Site Features
- Asian Film Awards
- Site Recommendations

- Reader Poll Results

- The Sponsor Page
- The FAQ Page
 
support this site by shopping at
Click to visit YesAsia.com
Asian Blu-ray discs at YesAsia.com
 
 
 
 
 
Love Undercover 2: Love Mission
"Another step and we'll make another sequel!"

Miriam Yeung, Chow Chung and Daniel Wu in Love Undercover 2: Love Mission.
Chinese: 新紮師妹2 - 美麗任務  
Year: 2003  
Director: Joe Ma Wai-Ho  
Cast: Miriam Yeung Chin-Wah, Daniel Wu, Hui Siu-Hung, Guo Xiao-Dong, Lam Suet, Raymond Wong Ho-Yin, Sammy, Chow Chung, Wu Fung, Cheung Ying-Choi, Chan Man-Lui, Iris Wong Yat-Tung, Coco Chiang Yi, Hiro Hayama, Eileen Cha Siu-Yan, Fire Lee, Chow Ka-Sing, Emotion Cheung Kam-Ching (voice only)
The Skinny: Sometimes amusing sequel to the surprise hit Love Undercover gives us more Miriam Yeung, more Daniel Wu, and even more wackiness. What the film doesn't do is give us more reasons to care. Joe Ma: you're slipping.
 
Review
by Kozo:

Last year's Love Undercover heralded the arrival of a new box office star: Miriam Yeung Chin-Wah. The story of a mouthy female cop who falls in love with a suspected triad member on assignment, Love Undercover managed to feel funny and inspired among the usual romantic comedy copycats and tired popstar retreads. Yeung's fresh-scrubbed charm and nonsensical "just trying to get by" antics gave her an irresistible screen presence, and audiences responded with their hard-earned HK dollars. Given the film's popularity—and Miriam Yeung's skyrocketing box-office ability—a sequel was expected. Well...here it is.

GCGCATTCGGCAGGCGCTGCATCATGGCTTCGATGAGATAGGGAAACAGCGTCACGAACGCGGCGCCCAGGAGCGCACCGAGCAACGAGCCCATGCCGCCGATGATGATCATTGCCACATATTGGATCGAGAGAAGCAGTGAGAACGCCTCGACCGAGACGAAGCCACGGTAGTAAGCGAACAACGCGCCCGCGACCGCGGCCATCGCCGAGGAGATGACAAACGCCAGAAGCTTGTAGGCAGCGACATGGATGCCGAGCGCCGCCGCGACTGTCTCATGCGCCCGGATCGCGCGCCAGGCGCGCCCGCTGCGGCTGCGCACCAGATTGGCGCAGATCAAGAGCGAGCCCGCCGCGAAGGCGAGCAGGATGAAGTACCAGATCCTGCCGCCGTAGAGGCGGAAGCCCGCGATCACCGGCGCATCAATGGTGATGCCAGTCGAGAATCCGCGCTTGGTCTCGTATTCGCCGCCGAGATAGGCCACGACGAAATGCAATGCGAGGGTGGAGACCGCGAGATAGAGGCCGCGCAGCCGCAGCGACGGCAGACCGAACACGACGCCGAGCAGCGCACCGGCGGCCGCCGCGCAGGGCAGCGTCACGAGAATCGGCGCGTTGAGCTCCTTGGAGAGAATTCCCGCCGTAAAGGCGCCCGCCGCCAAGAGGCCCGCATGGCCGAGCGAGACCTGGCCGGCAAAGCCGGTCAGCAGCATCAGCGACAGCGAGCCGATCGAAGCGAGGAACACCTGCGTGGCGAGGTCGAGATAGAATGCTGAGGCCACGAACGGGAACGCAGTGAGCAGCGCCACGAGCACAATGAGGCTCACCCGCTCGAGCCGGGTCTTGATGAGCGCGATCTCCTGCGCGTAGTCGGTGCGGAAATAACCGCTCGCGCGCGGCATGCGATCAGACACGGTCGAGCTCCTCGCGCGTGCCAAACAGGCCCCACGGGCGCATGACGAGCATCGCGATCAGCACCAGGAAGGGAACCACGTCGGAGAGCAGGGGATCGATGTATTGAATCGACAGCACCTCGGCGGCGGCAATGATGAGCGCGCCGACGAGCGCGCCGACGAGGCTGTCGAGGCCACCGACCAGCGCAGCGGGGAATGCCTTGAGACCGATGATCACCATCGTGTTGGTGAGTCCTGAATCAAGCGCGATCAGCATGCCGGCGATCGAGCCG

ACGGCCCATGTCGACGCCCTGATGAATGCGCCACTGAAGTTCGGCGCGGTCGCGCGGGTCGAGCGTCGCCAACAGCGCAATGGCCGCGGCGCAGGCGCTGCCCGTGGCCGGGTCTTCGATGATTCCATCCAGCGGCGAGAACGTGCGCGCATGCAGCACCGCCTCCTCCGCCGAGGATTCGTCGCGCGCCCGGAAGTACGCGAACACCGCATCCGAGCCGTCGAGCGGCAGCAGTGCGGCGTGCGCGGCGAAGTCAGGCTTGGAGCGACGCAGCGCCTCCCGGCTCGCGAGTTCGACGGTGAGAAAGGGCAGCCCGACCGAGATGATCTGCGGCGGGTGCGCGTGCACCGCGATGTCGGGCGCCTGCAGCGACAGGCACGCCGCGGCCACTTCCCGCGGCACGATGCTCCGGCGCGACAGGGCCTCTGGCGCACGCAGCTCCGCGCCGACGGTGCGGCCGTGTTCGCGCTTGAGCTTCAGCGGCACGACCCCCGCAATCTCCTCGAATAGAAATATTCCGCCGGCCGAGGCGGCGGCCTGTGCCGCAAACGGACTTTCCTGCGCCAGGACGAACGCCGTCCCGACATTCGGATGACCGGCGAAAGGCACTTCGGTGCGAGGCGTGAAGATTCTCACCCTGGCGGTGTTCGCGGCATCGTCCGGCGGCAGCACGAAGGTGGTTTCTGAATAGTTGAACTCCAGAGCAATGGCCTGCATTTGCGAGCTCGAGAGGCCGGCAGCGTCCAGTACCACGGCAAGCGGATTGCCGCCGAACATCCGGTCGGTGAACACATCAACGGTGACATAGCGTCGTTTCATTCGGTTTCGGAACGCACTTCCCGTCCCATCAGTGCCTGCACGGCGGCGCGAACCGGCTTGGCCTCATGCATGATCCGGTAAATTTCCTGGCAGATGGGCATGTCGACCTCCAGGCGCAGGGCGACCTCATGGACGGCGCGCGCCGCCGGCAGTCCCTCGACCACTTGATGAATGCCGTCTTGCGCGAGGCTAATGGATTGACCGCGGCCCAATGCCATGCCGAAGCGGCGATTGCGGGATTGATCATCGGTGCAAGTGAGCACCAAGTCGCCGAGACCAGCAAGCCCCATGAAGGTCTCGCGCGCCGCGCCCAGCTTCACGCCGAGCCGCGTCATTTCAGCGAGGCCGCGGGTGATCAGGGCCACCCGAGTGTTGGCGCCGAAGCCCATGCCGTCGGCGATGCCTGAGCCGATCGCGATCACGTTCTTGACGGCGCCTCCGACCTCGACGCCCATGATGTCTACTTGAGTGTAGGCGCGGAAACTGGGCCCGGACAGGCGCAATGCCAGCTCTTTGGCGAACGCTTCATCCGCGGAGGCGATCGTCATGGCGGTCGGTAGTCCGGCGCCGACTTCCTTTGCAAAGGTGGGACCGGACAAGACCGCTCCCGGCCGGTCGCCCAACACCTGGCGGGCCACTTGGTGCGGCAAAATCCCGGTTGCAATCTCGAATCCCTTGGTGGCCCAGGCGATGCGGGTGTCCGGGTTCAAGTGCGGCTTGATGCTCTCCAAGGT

When we last left Fong Lai-Kuen (Yeung), she had just solved the big case and won the love of her dashing would-be triad boyfriend Au Hoi-Man (Daniel Wu). Her supposedly superior law-enforcing skills earn her a ticket to bigger and better jobs, i.e. police negotiator and bomb squad member. Sadly, she fails at all the above jobs and is soon suspended from the force for her crappy policework, and probably her continuing whiny attitude. This makes Man exceptionally happy, because now he can have Kuen's silly, borderline annoying presence to himself 24-7.

But the lure of law enforcement draws Kuen back. At the behest of Chung Sir (Hui Siu-Hung), Kuen helps with the protection of the visiting Princess of Puerto Risi, Tasha (model Coco Chiang). Chung was originally supposed to put her up in a fancy hotel, but he lost the expense money when he fell asleep on the MTR, thus requiring some sort of quick fix to the problem. The solution: use Kuen's house as the hotel, and Kuen's colleagues as employees, a tactic that creates about fifty jokes, but probably only ten funny ones. A low percentage of actual laughs should be expected when you steal plots from reruns of The Cosby Show.

But the wackiness doesn't end there. Tasha has her eye on Man, which incenses Kuen. One thing leads to another, Kuen botches the assignment, and before you know it she's impersonating Tasha on an Interpol mission, which is led by Tasha's partner Lam Suet. Everyone goes to Shanghai, the evil criminal mastermind (Guo Xiao-Dang) makes himself known, studly officer Hung (Raymond Wong Ho-Yin) makes a return, and Kuen attends a Russian cultural event, where she dances up a storm in a massive green hat. Meanwhile, Man is mad at her for returning to work, but really wants to marry Kuen and chain her to his side. And since Kuen is played by Miriam Yeung, what right-minded male wouldn't?